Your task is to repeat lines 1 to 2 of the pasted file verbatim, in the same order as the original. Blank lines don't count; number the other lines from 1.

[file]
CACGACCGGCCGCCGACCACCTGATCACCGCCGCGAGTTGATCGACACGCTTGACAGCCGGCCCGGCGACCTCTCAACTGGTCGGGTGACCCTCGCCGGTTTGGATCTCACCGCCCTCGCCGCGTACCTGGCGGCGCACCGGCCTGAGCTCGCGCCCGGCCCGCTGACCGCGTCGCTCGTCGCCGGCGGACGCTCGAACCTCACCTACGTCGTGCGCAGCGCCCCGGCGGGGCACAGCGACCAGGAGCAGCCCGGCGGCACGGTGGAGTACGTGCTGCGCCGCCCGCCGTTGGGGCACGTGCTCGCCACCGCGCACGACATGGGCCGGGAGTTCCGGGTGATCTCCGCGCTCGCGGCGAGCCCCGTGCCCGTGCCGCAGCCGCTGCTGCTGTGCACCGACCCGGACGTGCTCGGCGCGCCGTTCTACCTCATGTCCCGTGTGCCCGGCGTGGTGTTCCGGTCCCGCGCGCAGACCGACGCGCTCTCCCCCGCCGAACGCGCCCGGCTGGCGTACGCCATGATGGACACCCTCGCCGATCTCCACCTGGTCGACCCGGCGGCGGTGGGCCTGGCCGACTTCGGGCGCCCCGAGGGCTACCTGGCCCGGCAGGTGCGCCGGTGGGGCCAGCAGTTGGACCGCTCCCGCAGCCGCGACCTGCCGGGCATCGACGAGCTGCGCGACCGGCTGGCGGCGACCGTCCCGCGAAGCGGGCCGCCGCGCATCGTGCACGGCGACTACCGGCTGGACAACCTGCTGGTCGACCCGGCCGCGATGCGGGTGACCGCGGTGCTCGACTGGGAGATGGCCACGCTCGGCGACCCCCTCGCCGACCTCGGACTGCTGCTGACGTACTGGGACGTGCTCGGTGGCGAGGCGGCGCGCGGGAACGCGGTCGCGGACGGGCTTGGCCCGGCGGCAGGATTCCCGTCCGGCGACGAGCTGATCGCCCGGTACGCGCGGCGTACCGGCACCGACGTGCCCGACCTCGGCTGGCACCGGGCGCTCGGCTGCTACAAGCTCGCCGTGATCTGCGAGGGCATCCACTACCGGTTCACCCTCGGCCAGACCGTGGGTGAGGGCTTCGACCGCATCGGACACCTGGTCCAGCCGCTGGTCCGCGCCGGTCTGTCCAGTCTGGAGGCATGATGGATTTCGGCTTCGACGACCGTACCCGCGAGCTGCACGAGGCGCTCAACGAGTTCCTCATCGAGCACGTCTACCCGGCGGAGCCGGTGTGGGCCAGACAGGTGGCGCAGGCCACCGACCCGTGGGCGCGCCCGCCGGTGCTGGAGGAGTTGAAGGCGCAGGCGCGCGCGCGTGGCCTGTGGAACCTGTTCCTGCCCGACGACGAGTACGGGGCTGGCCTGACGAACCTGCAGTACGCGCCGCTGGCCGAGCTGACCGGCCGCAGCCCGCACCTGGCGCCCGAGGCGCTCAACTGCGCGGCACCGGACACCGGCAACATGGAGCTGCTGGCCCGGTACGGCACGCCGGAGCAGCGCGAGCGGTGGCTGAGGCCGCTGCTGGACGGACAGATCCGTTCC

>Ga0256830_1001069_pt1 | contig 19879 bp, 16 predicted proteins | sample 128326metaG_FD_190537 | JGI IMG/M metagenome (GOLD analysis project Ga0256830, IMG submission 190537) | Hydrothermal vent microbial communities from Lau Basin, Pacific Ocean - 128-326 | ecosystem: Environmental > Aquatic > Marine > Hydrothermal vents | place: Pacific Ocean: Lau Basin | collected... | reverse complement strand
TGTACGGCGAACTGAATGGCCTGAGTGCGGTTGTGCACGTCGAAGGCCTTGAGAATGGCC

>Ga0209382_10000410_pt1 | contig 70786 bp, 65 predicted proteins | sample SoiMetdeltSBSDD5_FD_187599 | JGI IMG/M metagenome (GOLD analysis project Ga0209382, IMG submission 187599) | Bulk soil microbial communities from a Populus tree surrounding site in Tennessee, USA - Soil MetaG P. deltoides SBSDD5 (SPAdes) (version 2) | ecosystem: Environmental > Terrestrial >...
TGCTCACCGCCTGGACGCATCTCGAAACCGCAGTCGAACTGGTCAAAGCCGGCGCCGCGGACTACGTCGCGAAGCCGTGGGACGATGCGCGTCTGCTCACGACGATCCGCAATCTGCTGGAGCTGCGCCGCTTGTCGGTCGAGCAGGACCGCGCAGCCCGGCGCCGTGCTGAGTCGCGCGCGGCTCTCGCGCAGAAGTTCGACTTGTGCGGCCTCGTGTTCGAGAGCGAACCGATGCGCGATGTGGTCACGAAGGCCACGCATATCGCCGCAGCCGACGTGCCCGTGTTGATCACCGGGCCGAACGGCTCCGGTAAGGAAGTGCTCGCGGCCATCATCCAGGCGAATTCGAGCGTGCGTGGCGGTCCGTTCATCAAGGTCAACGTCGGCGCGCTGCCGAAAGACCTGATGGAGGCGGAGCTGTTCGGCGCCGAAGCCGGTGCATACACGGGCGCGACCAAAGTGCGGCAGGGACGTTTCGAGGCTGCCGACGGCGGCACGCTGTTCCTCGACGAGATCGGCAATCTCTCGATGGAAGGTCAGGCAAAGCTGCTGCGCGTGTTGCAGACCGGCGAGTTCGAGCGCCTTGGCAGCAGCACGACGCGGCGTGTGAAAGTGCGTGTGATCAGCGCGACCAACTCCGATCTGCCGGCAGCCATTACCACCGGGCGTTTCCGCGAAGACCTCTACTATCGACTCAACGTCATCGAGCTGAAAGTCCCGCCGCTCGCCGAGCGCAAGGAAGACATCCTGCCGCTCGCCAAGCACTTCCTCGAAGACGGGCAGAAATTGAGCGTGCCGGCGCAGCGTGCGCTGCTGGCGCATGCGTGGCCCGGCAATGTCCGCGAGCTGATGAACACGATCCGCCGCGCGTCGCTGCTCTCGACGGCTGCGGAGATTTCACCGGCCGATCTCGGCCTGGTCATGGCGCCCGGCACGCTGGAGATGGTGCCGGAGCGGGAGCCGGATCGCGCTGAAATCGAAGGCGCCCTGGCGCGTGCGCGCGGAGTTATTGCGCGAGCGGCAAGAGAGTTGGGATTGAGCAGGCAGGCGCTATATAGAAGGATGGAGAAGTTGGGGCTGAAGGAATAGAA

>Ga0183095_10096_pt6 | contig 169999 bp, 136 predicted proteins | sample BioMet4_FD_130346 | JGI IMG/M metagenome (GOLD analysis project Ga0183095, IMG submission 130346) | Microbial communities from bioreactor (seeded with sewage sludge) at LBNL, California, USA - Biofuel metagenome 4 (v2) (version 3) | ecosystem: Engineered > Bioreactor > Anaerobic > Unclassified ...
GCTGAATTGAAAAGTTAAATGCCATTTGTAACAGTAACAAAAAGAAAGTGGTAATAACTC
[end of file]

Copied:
CACGACCGGCCGCCGACCACCTGATCACCGCCGCGAGTTGATCGACACGCTTGACAGCCGGCCCGGCGACCTCTCAACTGGTCGGGTGACCCTCGCCGGTTTGGATCTCACCGCCCTCGCCGCGTACCTGGCGGCGCACCGGCCTGAGCTCGCGCCCGGCCCGCTGACCGCGTCGCTCGTCGCCGGCGGACGCTCGAACCTCACCTACGTCGTGCGCAGCGCCCCGGCGGGGCACAGCGACCAGGAGCAGCCCGGCGGCACGGTGGAGTACGTGCTGCGCCGCCCGCCGTTGGGGCACGTGCTCGCCACCGCGCACGACATGGGCCGGGAGTTCCGGGTGATCTCCGCGCTCGCGGCGAGCCCCGTGCCCGTGCCGCAGCCGCTGCTGCTGTGCACCGACCCGGACGTGCTCGGCGCGCCGTTCTACCTCATGTCCCGTGTGCCCGGCGTGGTGTTCCGGTCCCGCGCGCAGACCGACGCGCTCTCCCCCGCCGAACGCGCCCGGCTGGCGTACGCCATGATGGACACCCTCGCCGATCTCCACCTGGTCGACCCGGCGGCGGTGGGCCTGGCCGACTTCGGGCGCCCCGAGGGCTACCTGGCCCGGCAGGTGCGCCGGTGGGGCCAGCAGTTGGACCGCTCCCGCAGCCGCGACCTGCCGGGCATCGACGAGCTGCGCGACCGGCTGGCGGCGACCGTCCCGCGAAGCGGGCCGCCGCGCATCGTGCACGGCGACTACCGGCTGGACAACCTGCTGGTCGACCCGGCCGCGATGCGGGTGACCGCGGTGCTCGACTGGGAGATGGCCACGCTCGGCGACCCCCTCGCCGACCTCGGACTGCTGCTGACGTACTGGGACGTGCTCGGTGGCGAGGCGGCGCGCGGGAACGCGGTCGCGGACGGGCTTGGCCCGGCGGCAGGATTCCCGTCCGGCGACGAGCTGATCGCCCGGTACGCGCGGCGTACCGGCACCGACGTGCCCGACCTCGGCTGGCACCGGGCGCTCGGCTGCTACAAGCTCGCCGTGATCTGCGAGGGCATCCACTACCGGTTCACCCTCGGCCAGACCGTGGGTGAGGGCTTCGACCGCATCGGACACCTGGTCCAGCCGCTGGTCCGCGCCGGTCTGTCCAGTCTGGAGGCATGATGGATTTCGGCTTCGACGACCGTACCCGCGAGCTGCACGAGGCGCTCAACGAGTTCCTCATCGAGCACGTCTACCCGGCGGAGCCGGTGTGGGCCAGACAGGTGGCGCAGGCCACCGACCCGTGGGCGCGCCCGCCGGTGCTGGAGGAGTTGAAGGCGCAGGCGCGCGCGCGTGGCCTGTGGAACCTGTTCCTGCCCGACGACGAGTACGGGGCTGGCCTGACGAACCTGCAGTACGCGCCGCTGGCCGAGCTGACCGGCCGCAGCCCGCACCTGGCGCCCGAGGCGCTCAACTGCGCGGCACCGGACACCGGCAACATGGAGCTGCTGGCCCGGTACGGCACGCCGGAGCAGCGCGAGCGGTGGCTGAGGCCGCTGCTGGACGGACAGATCCGTTCC

>Ga0256830_1001069_pt1 | contig 19879 bp, 16 predicted proteins | sample 128326metaG_FD_190537 | JGI IMG/M metagenome (GOLD analysis project Ga0256830, IMG submission 190537) | Hydrothermal vent microbial communities from Lau Basin, Pacific Ocean - 128-326 | ecosystem: Environmental > Aquatic > Marine > Hydrothermal vents | place: Pacific Ocean: Lau Basin | collected... | reverse complement strand